The risk of the summer for our dogs

Although currently August has not shown us much of a summer we always encourage our owners to be prepared for when the warmer weather does arrive.

We all know what it’s like when we have spent too long in the heat, we are the lucky ones as we can cool ourselves down by removing clothes, having a cold drink or even getting into a cold shower. Now take a second to think about our dogs … they can’t tell us they need a drink and can’t cool themselves down apart from panting. The only sweat glands they have are in their feet and around their nose. So it is up to us to be aware of the signs that they are becoming too hot and avoid putting them in that situation in the first instance.

What are the signs to look out for if your dog is suffering from Heat stroke?

  • Faster and heavier panting
  • Signs of becoming agitated
  • Excessive thrust
  • Drooling
  • Increased pulse and heart beat
  • Dark coloured gums
  • Elevated body temperature
  • Staggering and collapse
  • Seizures
  • Unconscious

If it is a hot day and you recognise any of the above clinical signs please contact your local Swaynes branch as soon as possible.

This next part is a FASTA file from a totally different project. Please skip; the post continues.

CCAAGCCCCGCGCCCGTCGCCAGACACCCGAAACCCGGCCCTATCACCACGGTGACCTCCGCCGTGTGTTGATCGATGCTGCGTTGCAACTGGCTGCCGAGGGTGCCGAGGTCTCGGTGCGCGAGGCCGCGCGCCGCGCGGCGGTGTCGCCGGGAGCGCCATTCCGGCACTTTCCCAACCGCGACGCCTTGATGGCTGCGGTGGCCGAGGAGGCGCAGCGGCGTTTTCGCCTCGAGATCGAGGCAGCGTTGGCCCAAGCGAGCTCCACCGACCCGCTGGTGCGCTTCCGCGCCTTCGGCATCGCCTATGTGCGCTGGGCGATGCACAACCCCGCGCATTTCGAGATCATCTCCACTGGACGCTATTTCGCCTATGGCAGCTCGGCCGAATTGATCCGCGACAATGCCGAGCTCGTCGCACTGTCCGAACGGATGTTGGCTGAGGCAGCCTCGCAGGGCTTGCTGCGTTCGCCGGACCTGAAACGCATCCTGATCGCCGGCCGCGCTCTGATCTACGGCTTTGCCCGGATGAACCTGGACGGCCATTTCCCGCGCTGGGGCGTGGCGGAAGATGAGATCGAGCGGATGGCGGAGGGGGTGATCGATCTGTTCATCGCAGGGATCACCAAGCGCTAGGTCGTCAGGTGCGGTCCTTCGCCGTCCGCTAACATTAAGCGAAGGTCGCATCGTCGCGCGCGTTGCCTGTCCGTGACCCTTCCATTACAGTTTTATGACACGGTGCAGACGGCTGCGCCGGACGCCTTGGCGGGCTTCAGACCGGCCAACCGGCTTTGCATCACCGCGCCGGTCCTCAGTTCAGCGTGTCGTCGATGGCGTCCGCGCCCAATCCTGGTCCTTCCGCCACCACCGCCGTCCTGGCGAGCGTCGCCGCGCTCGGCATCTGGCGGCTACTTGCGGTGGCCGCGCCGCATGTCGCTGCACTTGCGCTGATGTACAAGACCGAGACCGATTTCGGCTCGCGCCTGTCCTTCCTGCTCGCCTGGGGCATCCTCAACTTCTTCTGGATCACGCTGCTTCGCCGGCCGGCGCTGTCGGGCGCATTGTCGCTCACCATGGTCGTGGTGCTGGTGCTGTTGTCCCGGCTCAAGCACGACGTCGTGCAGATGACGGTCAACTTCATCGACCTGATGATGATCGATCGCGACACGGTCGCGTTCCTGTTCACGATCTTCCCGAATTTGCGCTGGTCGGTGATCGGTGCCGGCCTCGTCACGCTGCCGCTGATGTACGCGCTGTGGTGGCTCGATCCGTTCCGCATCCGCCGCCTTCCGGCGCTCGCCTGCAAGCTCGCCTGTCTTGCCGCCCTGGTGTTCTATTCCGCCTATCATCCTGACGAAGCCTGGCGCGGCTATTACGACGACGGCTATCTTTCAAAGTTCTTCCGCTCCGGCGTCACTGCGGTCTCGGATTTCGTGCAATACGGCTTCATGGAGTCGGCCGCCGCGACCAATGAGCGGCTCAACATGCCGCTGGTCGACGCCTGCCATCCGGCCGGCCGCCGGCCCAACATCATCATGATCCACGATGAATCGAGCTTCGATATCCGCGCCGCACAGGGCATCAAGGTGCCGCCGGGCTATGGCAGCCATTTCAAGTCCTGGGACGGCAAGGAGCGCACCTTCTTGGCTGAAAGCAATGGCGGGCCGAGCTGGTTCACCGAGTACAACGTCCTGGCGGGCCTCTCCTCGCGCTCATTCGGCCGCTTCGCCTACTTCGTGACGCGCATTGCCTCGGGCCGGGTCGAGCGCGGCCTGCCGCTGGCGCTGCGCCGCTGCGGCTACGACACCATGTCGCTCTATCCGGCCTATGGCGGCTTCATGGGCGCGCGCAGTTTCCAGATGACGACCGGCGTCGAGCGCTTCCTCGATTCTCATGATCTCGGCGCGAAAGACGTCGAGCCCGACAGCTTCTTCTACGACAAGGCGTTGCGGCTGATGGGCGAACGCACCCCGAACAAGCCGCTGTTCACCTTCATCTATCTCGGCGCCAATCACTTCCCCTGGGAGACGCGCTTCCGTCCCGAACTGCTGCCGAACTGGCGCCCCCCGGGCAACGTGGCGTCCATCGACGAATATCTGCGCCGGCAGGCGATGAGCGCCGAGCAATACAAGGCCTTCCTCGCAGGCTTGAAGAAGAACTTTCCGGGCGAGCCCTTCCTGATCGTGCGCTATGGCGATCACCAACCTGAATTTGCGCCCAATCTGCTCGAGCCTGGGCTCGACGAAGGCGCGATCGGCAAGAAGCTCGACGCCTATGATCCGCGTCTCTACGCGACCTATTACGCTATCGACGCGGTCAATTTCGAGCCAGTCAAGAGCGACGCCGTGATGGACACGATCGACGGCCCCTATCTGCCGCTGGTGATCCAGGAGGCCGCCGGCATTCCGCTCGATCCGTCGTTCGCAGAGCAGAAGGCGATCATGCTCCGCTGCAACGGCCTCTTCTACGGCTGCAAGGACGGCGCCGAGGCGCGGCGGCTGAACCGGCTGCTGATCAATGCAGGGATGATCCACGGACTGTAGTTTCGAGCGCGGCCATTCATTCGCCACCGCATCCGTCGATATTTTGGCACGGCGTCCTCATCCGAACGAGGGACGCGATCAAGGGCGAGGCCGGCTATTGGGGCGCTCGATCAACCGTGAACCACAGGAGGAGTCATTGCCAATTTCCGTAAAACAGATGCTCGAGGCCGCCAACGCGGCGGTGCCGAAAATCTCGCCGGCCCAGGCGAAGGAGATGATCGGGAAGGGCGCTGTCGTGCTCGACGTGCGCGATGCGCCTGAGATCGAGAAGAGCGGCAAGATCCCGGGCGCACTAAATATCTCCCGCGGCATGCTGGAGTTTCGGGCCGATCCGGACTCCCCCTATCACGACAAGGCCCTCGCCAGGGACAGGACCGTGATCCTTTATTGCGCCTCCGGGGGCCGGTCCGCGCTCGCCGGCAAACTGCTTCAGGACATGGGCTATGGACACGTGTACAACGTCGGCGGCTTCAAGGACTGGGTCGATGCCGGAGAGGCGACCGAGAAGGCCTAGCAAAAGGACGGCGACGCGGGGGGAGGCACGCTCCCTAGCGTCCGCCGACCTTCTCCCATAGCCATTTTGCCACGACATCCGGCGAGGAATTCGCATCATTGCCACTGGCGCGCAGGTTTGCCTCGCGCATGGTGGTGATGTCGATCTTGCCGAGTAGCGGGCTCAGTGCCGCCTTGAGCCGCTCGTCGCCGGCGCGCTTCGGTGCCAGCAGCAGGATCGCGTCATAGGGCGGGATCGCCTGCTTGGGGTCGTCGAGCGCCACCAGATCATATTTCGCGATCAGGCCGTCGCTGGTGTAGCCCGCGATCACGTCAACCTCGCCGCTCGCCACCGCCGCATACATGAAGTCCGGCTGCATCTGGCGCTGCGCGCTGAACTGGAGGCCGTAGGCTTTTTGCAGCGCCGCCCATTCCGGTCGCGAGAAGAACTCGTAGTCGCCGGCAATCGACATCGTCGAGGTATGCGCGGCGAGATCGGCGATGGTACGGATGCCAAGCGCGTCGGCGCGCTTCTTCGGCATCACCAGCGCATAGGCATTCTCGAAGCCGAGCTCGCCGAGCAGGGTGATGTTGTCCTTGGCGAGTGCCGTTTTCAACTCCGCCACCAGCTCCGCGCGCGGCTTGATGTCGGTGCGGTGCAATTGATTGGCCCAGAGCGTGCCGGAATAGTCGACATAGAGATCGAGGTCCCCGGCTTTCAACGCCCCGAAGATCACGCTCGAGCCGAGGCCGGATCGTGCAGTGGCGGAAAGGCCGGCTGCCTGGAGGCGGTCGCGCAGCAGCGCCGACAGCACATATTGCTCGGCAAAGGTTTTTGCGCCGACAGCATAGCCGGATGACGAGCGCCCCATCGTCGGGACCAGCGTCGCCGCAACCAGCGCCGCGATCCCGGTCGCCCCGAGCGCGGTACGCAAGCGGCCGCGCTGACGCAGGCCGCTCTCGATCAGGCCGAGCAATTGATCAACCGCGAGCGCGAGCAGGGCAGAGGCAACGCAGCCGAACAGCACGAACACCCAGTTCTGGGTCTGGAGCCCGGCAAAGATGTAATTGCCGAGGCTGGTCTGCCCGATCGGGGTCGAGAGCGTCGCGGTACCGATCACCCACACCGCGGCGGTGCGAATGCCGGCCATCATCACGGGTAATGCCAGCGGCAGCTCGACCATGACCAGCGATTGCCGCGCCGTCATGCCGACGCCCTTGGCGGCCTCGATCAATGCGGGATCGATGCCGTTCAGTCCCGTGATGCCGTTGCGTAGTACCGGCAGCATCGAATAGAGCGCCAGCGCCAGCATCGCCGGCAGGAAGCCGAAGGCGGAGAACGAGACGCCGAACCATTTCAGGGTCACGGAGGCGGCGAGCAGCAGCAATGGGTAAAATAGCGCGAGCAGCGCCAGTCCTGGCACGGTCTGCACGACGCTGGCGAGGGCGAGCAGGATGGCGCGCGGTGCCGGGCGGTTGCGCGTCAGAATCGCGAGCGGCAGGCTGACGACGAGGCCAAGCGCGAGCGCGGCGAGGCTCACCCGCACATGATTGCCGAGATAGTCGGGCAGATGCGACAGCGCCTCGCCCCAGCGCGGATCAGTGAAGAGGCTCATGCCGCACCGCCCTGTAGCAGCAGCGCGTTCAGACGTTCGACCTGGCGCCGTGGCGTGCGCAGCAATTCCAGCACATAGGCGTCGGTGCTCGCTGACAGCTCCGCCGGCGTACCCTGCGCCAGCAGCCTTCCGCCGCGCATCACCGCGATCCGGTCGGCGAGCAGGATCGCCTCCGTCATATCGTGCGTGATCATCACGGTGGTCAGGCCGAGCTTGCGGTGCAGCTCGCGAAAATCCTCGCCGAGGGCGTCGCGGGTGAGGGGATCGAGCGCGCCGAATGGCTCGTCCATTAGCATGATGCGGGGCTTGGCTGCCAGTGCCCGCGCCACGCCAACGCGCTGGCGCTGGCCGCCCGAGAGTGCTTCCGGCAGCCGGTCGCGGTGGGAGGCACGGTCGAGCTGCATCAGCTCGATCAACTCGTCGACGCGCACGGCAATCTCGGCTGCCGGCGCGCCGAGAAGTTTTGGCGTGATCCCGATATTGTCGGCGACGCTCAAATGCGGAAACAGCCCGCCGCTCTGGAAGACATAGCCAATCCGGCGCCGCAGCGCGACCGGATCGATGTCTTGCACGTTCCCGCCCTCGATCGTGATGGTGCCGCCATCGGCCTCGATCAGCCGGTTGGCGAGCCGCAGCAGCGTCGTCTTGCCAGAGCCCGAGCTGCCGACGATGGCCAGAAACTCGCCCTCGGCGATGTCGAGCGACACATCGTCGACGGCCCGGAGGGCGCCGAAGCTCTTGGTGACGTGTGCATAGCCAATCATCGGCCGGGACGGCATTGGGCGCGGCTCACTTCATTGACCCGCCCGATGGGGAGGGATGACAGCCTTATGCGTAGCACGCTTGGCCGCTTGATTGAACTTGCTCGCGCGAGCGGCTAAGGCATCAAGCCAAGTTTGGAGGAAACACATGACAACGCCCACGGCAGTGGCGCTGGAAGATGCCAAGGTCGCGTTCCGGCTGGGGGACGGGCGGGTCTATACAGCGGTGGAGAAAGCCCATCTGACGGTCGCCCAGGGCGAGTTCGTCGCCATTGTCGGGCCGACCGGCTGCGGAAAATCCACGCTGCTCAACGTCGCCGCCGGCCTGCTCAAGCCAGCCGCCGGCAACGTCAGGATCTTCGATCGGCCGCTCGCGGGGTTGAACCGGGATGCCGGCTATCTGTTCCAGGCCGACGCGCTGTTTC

How to cope with hotter weather:

The best times of the day to take your dogs for a walk are early mornings and evenings to avoid the heat of the day. You can also purchase cooling coats for those dogs with very thick coats or even if they are black in colour. Other simple things you can do for your dog include offering them ice cubes to eat, or even playing in the sprinkler.

The breeds most at risk of being affected by heat stroke are breeds with very short noses or flat faces including pugs and boston terriers. Also if your dog is over weight this can make them more at risk of suffering from heat stroke during the summer.

If your dog is showing any signs of heat stroke at all please contact your local Swayne & partners surgery immediately, we may request you come down immediately to prevent further progression of clinical signs or we may instruct you how best to cool them down.

Remember dogs die in hot cars! There is no safe time frame to leave any dog in a hot car and the temperature inside a car on a hot summers day can reach up to 56 degrees celsius! 

A quick reminder about any first aid will be provided by Rachel one of our vets who gives first aid talks twice a year at our Bury St Edmunds branch. The next talk is in October so please contact your local branch to sign up free of charge – places go quickly!